This Week’s Economic Update, April 8, 2024

Share Post:

If you have attended one of my classes you know I aways start by talking about my horse Moon.  Our family had Moon for 10 years before donating her to a wonderful organization, Freedom Farm in Waverly, MN. There she worked with students with emotional and behavioral issues along with returning veterans with PTSD.  Sadly, this past week age caught up with Moon.  We were able to say our good-byes to Moon last Thursday, she left us on Friday.  She left a wonderful mark not only on us, but many of the students at Freedom Farm.  They and us will greatly miss her.  Happy Trails Moon.

The economy continues to resist any type of soft landing or weakness.  Since October of 2022 the manufacturing sector had been in contraction.  That ended in March.  The ISM manufacturing report reflected a growth in manufacturing, in spite of head winds from Boeing.  The move from 47.8 in February to 50.3 in March was not expected.  While the level is not much above the break even of 50, the jump of 2.5 is the headliner here.  The report indicates that there is plenty of optimism related to the forward looking numbers.  New orders are very strong, backlogs are dropping.  Most of the respondents commented on demand either being strong or continuing to grow.  The second quarter, in particular is looking exceptionally good.  The only cloud in the silver lining appears to be in aerospace which, with the Boeing issues is not unexpected.

The industries that grew in manufacturing during the first quarter were textiles, non-metallic mineral products, paper, petroleum, primary metals and fabricated metals.  Areas of weakness included furniture, plastics and computer products. 

The ISM Service report was a bit soft, but still in the expansion range.  The overall survey number came in slightly below the February number at 51.4.  However, the overall activity increased from 57.2 to 57.4 which, reflects continued strength in services.  Surprisingly, some of the most positive comments are coming from the industrial construction services sector where demand remains strong in spite of high interest rates.  Retail supply chains appear to be fully back to pre pandemic conditions.  This is reflected in a number of areas where disinflation is continuing.  As with the manufacturing report, services are also seeing a decline in the back logs but strong growth in new orders.  This indicates that the hiring and production levels are balanced.

We had an abundance of labor numbers last week.  All of them pointed to a stable to strong labor market.  The JOLTS job cuts in March were on par with expectations and just a bit above February numbers.  The majority of the cuts came from technology companies and the government.  The government cuts came from the VA and the Army.  The JOLTS job quits appear to have balanced out at 3.4 million.  This is pretty much on par with the pre-pandemic level.  Workers feel confident that they can replace the job they have and are still willing to quit as they see fit.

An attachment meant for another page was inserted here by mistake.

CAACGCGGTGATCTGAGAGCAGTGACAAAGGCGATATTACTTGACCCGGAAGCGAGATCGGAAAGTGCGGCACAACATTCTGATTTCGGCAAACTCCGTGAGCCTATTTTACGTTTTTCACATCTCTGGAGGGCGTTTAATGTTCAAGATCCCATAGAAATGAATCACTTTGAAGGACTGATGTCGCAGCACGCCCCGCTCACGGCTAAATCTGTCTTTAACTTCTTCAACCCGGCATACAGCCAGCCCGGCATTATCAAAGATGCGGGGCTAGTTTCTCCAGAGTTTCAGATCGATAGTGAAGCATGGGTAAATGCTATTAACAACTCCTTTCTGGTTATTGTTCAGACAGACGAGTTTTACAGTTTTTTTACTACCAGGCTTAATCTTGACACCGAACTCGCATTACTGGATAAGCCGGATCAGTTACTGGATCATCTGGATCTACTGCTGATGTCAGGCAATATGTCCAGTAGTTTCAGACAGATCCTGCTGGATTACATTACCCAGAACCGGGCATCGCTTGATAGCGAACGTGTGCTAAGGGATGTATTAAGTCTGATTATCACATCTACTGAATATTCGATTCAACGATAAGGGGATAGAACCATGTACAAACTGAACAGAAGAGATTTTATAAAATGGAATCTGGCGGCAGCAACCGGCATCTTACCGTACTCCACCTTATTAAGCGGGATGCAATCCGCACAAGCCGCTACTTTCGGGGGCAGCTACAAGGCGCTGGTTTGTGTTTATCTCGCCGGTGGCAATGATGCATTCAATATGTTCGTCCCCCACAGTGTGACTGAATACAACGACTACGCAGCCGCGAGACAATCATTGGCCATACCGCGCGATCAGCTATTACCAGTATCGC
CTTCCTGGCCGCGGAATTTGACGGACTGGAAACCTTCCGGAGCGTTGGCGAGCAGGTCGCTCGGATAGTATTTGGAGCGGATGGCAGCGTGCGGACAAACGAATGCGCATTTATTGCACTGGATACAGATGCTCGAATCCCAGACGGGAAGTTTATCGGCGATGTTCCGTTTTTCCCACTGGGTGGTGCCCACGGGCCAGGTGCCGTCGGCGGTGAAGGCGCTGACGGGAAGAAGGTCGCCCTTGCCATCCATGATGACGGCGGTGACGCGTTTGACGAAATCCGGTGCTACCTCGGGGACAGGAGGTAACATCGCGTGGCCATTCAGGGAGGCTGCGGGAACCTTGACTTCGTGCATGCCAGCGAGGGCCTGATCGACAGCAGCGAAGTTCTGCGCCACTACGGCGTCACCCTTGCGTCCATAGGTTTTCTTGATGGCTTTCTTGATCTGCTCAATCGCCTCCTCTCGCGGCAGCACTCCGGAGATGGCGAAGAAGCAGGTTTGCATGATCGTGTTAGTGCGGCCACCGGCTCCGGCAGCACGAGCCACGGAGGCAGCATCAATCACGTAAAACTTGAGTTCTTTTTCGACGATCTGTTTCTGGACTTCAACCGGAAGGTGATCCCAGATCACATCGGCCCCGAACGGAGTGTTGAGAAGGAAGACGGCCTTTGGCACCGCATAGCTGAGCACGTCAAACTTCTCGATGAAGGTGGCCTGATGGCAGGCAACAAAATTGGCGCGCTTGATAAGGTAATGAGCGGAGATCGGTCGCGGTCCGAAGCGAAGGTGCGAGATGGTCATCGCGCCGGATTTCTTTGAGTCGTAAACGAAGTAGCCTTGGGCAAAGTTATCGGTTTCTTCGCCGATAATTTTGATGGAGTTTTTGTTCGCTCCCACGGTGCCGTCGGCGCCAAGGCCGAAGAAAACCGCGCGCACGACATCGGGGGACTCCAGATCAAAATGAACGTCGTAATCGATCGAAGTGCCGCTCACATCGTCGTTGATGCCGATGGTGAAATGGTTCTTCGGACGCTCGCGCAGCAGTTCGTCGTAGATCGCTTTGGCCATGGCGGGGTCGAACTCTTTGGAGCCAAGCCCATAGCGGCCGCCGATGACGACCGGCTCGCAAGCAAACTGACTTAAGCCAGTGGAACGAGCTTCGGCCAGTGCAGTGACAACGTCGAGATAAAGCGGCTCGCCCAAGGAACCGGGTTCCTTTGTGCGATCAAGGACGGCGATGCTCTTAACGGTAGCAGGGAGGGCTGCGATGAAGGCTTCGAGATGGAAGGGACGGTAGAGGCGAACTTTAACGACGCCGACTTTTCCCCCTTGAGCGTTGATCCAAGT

Initial jobless claims at 221,000 remain at a fairly average level in the post pandemic era.  New non-farm payrolls grew by 303,000 in March.  This was on top of an upward revision of 22,000 between January and February.  Areas of the highest growth were health care, hospitals and government.  Local governments added the most at 49,000.  Leisure and hospitality also continued to add jobs.  The areas that added a few jobs included manufacturing, mining, oil and gas along with finance. 

What was very interesting in the Bureau of Labor Statistics was the level of part time employment, it remained unchanged from February.  This was supported by the uptick in average hours worked which grew from 33.6 in January, 33.8 in February to 33.9 in March.  Average earnings continue to rise taking a .35% increase on an hourly basis during March.  As this is higher than the inflation rate, it will contribute to a continued upward wage-price spiral. 

Speculation on the magnitude and timing of interest rate decreases, to me, is missing the mark.  The economy is responding to both the moves from the Federal Reserve on rates as well as the massive amount of fiscal spending.  At this moment, the fiscal spending is far outstripping the power of the rate increases to soften the economy.  If you want lower rates, it will only come from less spending and borrowing from our government.  Until that happens, a rate decrease by the Fed will only ignite a new round of inflation.

Have a great week.

Moon Profile

Share

INSIGHTS

Weekly insights that impact risk.

Stay on top of risk management trends and forecasts.

We keep your data private and do not share your data with third parties. Privacy Policy